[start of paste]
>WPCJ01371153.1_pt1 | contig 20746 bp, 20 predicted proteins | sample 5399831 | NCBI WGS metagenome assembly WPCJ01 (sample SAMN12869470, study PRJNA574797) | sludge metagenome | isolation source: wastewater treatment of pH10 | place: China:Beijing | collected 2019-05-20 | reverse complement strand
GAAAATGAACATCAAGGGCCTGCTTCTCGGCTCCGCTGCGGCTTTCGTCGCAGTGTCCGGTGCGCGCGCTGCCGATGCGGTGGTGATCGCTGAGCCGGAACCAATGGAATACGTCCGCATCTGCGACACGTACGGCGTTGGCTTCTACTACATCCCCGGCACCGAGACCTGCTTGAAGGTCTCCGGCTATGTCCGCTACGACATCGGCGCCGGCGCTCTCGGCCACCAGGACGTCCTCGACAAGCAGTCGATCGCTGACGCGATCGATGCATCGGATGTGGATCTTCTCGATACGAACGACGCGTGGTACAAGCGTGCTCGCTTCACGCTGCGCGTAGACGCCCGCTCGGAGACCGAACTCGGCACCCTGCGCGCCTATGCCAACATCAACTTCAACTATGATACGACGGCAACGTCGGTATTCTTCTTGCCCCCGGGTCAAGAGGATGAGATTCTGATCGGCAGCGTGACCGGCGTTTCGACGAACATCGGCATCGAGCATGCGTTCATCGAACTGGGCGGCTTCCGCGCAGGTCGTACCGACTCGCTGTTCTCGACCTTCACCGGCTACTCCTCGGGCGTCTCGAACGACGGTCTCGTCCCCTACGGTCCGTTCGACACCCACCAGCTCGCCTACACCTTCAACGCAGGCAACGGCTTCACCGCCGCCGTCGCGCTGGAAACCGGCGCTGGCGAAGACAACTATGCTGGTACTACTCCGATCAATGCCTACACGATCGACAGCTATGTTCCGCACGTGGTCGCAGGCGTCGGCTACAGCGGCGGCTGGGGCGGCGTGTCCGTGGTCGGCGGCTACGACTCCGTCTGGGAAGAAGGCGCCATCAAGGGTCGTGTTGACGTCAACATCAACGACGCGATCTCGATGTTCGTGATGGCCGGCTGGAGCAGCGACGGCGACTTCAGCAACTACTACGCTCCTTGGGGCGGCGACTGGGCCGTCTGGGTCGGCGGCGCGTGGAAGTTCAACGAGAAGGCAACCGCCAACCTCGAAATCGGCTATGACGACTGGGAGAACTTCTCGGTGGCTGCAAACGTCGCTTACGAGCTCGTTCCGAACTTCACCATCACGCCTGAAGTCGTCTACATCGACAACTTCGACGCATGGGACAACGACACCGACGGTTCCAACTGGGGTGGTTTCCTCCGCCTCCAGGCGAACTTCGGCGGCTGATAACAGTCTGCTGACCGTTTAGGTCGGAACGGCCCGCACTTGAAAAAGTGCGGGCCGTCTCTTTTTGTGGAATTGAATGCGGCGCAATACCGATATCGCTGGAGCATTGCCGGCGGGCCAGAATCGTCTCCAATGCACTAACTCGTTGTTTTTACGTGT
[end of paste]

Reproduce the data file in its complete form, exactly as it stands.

>WPCJ01371153.1_pt1 | contig 20746 bp, 20 predicted proteins | sample 5399831 | NCBI WGS metagenome assembly WPCJ01 (sample SAMN12869470, study PRJNA574797) | sludge metagenome | isolation source: wastewater treatment of pH10 | place: China:Beijing | collected 2019-05-20 | reverse complement strand
GAAAATGAACATCAAGGGCCTGCTTCTCGGCTCCGCTGCGGCTTTCGTCGCAGTGTCCGGTGCGCGCGCTGCCGATGCGGTGGTGATCGCTGAGCCGGAACCAATGGAATACGTCCGCATCTGCGACACGTACGGCGTTGGCTTCTACTACATCCCCGGCACCGAGACCTGCTTGAAGGTCTCCGGCTATGTCCGCTACGACATCGGCGCCGGCGCTCTCGGCCACCAGGACGTCCTCGACAAGCAGTCGATCGCTGACGCGATCGATGCATCGGATGTGGATCTTCTCGATACGAACGACGCGTGGTACAAGCGTGCTCGCTTCACGCTGCGCGTAGACGCCCGCTCGGAGACCGAACTCGGCACCCTGCGCGCCTATGCCAACATCAACTTCAACTATGATACGACGGCAACGTCGGTATTCTTCTTGCCCCCGGGTCAAGAGGATGAGATTCTGATCGGCAGCGTGACCGGCGTTTCGACGAACATCGGCATCGAGCATGCGTTCATCGAACTGGGCGGCTTCCGCGCAGGTCGTACCGACTCGCTGTTCTCGACCTTCACCGGCTACTCCTCGGGCGTCTCGAACGACGGTCTCGTCCCCTACGGTCCGTTCGACACCCACCAGCTCGCCTACACCTTCAACGCAGGCAACGGCTTCACCGCCGCCGTCGCGCTGGAAACCGGCGCTGGCGAAGACAACTATGCTGGTACTACTCCGATCAATGCCTACACGATCGACAGCTATGTTCCGCACGTGGTCGCAGGCGTCGGCTACAGCGGCGGCTGGGGCGGCGTGTCCGTGGTCGGCGGCTACGACTCCGTCTGGGAAGAAGGCGCCATCAAGGGTCGTGTTGACGTCAACATCAACGACGCGATCTCGATGTTCGTGATGGCCGGCTGGAGCAGCGACGGCGACTTCAGCAACTACTACGCTCCTTGGGGCGGCGACTGGGCCGTCTGGGTCGGCGGCGCGTGGAAGTTCAACGAGAAGGCAACCGCCAACCTCGAAATCGGCTATGACGACTGGGAGAACTTCTCGGTGGCTGCAAACGTCGCTTACGAGCTCGTTCCGAACTTCACCATCACGCCTGAAGTCGTCTACATCGACAACTTCGACGCATGGGACAACGACACCGACGGTTCCAACTGGGGTGGTTTCCTCCGCCTCCAGGCGAACTTCGGCGGCTGATAACAGTCTGCTGACCGTTTAGGTCGGAACGGCCCGCACTTGAAAAAGTGCGGGCCGTCTCTTTTTGTGGAATTGAATGCGGCGCAATACCGATATCGCTGGAGCATTGCCGGCGGGCCAGAATCGTCTCCAATGCACTAACTCGTTGTTTTTACGTGT